2014 Pinarello Dogma XM full suspension mountain bike detail photos

Pinarello’s trademark use of asymmetry is all over this bike – note the downtube’s differing profiles from left to right.

2014 Pinarello Dogma XM full suspension mountain bike detail photos

A 12×142 rear axle finishes things off at the back.

2014 Pinarello Dogma K Hydro disc brake road bike detail photos

We covered the new road bikes briefly here, too, with more models and info. The Dogma K Hydro shown here is one of two disc brake models for 2014, but it’s the more exciting one for us because it uses more traditional standards rather than a glut of Pinarello specific bearing sizes and Italian threading.

2014 Pinarello Dogma K Hydro disc brake road bike detail photos

If you’ve followed Pinarello for any amount of time, you’ll know they’ve used some pretty random bearing sizes in their headsets, which can make replacing them a real challenge. Thankfully, the Dogma K gets standard drop in 1-1/8″ to 1-1/2″ bearings. And note the clearance for those nice, big Conti tires! Go ahead, do a little dance.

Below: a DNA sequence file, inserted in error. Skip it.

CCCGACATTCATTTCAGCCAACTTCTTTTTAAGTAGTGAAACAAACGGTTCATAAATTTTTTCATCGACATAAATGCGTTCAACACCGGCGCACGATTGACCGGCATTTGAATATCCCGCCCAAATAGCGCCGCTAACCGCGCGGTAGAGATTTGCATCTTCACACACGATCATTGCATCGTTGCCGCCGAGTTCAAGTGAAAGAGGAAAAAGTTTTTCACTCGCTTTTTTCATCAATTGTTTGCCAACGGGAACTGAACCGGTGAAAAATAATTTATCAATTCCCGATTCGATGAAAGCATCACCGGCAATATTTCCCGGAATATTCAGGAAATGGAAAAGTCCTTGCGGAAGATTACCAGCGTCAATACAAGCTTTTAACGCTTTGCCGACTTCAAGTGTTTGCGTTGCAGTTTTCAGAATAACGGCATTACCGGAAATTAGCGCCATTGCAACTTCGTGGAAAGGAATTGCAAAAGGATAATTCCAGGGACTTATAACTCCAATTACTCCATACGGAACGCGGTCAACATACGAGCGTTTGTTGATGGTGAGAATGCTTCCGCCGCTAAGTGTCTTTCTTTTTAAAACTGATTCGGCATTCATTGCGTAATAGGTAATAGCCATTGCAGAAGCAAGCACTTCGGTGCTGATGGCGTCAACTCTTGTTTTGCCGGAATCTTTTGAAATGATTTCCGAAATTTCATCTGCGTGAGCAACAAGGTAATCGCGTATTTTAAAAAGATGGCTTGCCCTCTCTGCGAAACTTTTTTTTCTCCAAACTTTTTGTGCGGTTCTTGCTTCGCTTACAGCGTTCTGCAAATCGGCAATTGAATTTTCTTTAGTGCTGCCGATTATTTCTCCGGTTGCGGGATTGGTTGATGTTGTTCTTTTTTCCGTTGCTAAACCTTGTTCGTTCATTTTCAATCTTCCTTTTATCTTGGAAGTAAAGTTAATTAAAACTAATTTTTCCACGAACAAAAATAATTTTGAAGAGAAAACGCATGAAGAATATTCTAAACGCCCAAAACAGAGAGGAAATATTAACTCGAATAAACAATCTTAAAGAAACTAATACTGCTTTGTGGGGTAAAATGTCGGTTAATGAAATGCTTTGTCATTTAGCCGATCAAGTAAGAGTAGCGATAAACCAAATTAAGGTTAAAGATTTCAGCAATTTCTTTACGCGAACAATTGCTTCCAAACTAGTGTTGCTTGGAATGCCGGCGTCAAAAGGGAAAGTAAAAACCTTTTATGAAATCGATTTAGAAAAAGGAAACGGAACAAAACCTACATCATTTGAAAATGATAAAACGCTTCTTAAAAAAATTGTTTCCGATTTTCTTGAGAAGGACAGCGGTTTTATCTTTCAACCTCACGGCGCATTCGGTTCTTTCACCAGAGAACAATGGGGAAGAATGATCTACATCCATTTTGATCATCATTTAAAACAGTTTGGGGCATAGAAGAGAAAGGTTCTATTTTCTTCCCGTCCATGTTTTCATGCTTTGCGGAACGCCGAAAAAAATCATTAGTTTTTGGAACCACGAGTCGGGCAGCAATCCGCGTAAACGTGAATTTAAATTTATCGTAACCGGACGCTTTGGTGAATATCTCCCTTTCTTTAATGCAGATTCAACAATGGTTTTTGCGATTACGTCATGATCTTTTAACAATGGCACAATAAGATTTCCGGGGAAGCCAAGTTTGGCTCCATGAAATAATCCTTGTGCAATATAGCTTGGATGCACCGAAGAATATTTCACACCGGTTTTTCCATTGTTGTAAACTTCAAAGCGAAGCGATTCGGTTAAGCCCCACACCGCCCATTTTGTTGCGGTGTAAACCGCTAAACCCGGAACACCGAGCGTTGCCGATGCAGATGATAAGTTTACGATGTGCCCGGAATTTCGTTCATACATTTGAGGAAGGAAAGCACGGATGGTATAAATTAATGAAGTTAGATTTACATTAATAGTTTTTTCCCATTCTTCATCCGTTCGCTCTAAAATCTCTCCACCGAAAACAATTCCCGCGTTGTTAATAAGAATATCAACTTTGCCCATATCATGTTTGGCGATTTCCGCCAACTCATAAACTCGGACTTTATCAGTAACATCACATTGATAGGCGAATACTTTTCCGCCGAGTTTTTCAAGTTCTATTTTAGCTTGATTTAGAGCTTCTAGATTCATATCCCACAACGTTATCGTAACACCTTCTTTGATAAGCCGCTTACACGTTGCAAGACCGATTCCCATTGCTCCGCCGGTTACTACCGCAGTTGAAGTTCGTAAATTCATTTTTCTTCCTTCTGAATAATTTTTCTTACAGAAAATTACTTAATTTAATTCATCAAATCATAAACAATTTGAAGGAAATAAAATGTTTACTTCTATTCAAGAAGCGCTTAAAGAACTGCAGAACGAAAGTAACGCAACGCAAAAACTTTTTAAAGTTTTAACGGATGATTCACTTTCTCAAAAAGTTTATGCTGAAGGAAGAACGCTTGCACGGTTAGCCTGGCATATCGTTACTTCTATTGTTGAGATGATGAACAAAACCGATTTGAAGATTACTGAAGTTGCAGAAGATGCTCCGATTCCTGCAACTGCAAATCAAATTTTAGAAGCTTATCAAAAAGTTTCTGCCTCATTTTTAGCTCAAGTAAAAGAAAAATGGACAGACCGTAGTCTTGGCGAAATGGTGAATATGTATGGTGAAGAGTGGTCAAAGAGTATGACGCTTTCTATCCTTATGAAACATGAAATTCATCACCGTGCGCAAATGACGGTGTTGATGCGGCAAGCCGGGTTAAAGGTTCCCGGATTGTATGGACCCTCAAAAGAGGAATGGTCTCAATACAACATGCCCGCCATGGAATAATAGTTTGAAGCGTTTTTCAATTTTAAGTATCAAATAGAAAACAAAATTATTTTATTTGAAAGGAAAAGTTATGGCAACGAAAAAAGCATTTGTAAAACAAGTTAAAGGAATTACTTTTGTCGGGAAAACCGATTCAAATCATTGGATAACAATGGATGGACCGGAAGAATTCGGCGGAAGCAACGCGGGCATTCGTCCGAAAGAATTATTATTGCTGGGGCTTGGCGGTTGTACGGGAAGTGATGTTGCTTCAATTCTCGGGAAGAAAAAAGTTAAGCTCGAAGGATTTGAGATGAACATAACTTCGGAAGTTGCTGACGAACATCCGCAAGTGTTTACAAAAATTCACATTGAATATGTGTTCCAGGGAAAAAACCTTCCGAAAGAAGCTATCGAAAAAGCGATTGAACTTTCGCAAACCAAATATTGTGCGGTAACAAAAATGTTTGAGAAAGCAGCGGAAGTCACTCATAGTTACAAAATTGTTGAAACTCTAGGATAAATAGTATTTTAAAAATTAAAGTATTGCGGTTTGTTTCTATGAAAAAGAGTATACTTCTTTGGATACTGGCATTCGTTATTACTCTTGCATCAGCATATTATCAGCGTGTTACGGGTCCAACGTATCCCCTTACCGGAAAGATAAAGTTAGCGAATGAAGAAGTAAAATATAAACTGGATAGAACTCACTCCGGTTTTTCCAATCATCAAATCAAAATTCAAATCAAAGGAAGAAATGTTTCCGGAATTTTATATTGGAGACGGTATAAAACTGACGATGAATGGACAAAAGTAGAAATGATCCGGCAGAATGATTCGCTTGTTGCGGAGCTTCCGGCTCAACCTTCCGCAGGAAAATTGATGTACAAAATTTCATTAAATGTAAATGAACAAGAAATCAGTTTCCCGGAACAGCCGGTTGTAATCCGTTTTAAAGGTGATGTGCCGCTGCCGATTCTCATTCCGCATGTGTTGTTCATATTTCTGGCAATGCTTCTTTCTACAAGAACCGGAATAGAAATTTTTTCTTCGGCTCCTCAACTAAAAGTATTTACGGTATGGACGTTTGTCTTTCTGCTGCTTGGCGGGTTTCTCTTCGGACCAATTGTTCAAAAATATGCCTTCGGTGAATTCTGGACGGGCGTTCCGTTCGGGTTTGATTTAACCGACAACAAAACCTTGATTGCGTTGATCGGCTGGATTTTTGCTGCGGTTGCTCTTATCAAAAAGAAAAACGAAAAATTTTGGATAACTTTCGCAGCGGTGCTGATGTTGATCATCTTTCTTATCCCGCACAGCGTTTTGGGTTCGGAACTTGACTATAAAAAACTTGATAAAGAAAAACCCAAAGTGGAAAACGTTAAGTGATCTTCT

2014 Pinarello Dogma K Hydro disc brake road bike detail photos

The asymmetry carries down to the fork here, along with a super clean brake hose routing. Click to enlarge the image and you’ll notice that the disc brake fork leg is thicker than the driveside, and the shaping of its ridges are different, too.

2014 Pinarello Dogma K Hydro disc brake road bike detail photos

Very clean rear brake hose routing, too. While not everyone likes PFBB30, it’s certainly easier getting parts for it than the Italian threaded bottom brackets still found on some of their other models.

2014 Pinarello Dogma K Hydro disc brake road bike detail photos

Plenty of tire clearance in the rear, too.

Pinarello.com

Comments

pornitswhatlwouldratherbmaking - 09/13/13 - 10:03am

Its nice but for the crap ton of money they will charge there are other fs bikes l would rather have.

Indian Ross - 09/13/13 - 10:23am

Ahhh Pinarello, stick to road bikes–whats next a road bike from Niner?

Jason - 09/13/13 - 10:34am

I’d take a Italian threaded BB any day over a press fit. They aren’t that hard to find.